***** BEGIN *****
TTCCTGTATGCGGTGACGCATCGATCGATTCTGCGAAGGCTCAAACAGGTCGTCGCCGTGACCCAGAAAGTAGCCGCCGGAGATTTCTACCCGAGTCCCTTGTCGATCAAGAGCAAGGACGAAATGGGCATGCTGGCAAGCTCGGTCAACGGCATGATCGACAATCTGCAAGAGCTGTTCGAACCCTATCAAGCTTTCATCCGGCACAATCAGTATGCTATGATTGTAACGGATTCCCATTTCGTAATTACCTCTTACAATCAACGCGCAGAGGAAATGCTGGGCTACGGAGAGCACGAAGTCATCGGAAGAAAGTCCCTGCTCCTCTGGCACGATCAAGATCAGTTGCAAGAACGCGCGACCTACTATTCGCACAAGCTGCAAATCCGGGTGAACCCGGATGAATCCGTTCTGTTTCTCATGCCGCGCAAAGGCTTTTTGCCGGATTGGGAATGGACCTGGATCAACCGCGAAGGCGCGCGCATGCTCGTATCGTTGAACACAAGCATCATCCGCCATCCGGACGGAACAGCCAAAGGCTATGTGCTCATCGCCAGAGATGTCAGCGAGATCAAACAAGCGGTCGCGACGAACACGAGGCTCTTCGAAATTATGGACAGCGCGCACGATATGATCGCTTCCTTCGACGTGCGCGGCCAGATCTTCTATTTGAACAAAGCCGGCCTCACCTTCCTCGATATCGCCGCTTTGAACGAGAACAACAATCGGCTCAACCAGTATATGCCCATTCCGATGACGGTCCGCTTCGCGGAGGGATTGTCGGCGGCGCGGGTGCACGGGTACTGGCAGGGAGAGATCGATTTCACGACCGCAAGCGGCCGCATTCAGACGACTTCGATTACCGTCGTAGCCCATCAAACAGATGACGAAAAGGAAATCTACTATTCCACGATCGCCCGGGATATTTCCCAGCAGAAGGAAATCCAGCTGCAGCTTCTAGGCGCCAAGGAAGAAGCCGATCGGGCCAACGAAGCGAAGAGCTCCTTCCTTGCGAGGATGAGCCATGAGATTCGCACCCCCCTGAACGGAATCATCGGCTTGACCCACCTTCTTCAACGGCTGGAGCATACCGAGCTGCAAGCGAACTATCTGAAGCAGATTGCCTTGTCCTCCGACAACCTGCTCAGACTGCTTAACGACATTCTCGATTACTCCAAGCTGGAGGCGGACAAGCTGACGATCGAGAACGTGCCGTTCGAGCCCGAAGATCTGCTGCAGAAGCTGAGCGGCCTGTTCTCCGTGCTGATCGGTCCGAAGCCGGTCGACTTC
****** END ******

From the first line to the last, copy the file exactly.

TTCCTGTATGCGGTGACGCATCGATCGATTCTGCGAAGGCTCAAACAGGTCGTCGCCGTGACCCAGAAAGTAGCCGCCGGAGATTTCTACCCGAGTCCCTTGTCGATCAAGAGCAAGGACGAAATGGGCATGCTGGCAAGCTCGGTCAACGGCATGATCGACAATCTGCAAGAGCTGTTCGAACCCTATCAAGCTTTCATCCGGCACAATCAGTATGCTATGATTGTAACGGATTCCCATTTCGTAATTACCTCTTACAATCAACGCGCAGAGGAAATGCTGGGCTACGGAGAGCACGAAGTCATCGGAAGAAAGTCCCTGCTCCTCTGGCACGATCAAGATCAGTTGCAAGAACGCGCGACCTACTATTCGCACAAGCTGCAAATCCGGGTGAACCCGGATGAATCCGTTCTGTTTCTCATGCCGCGCAAAGGCTTTTTGCCGGATTGGGAATGGACCTGGATCAACCGCGAAGGCGCGCGCATGCTCGTATCGTTGAACACAAGCATCATCCGCCATCCGGACGGAACAGCCAAAGGCTATGTGCTCATCGCCAGAGATGTCAGCGAGATCAAACAAGCGGTCGCGACGAACACGAGGCTCTTCGAAATTATGGACAGCGCGCACGATATGATCGCTTCCTTCGACGTGCGCGGCCAGATCTTCTATTTGAACAAAGCCGGCCTCACCTTCCTCGATATCGCCGCTTTGAACGAGAACAACAATCGGCTCAACCAGTATATGCCCATTCCGATGACGGTCCGCTTCGCGGAGGGATTGTCGGCGGCGCGGGTGCACGGGTACTGGCAGGGAGAGATCGATTTCACGACCGCAAGCGGCCGCATTCAGACGACTTCGATTACCGTCGTAGCCCATCAAACAGATGACGAAAAGGAAATCTACTATTCCACGATCGCCCGGGATATTTCCCAGCAGAAGGAAATCCAGCTGCAGCTTCTAGGCGCCAAGGAAGAAGCCGATCGGGCCAACGAAGCGAAGAGCTCCTTCCTTGCGAGGATGAGCCATGAGATTCGCACCCCCCTGAACGGAATCATCGGCTTGACCCACCTTCTTCAACGGCTGGAGCATACCGAGCTGCAAGCGAACTATCTGAAGCAGATTGCCTTGTCCTCCGACAACCTGCTCAGACTGCTTAACGACATTCTCGATTACTCCAAGCTGGAGGCGGACAAGCTGACGATCGAGAACGTGCCGTTCGAGCCCGAAGATCTGCTGCAGAAGCTGAGCGGCCTGTTCTCCGTGCTGATCGGTCCGAAGCCGGTCGACTTC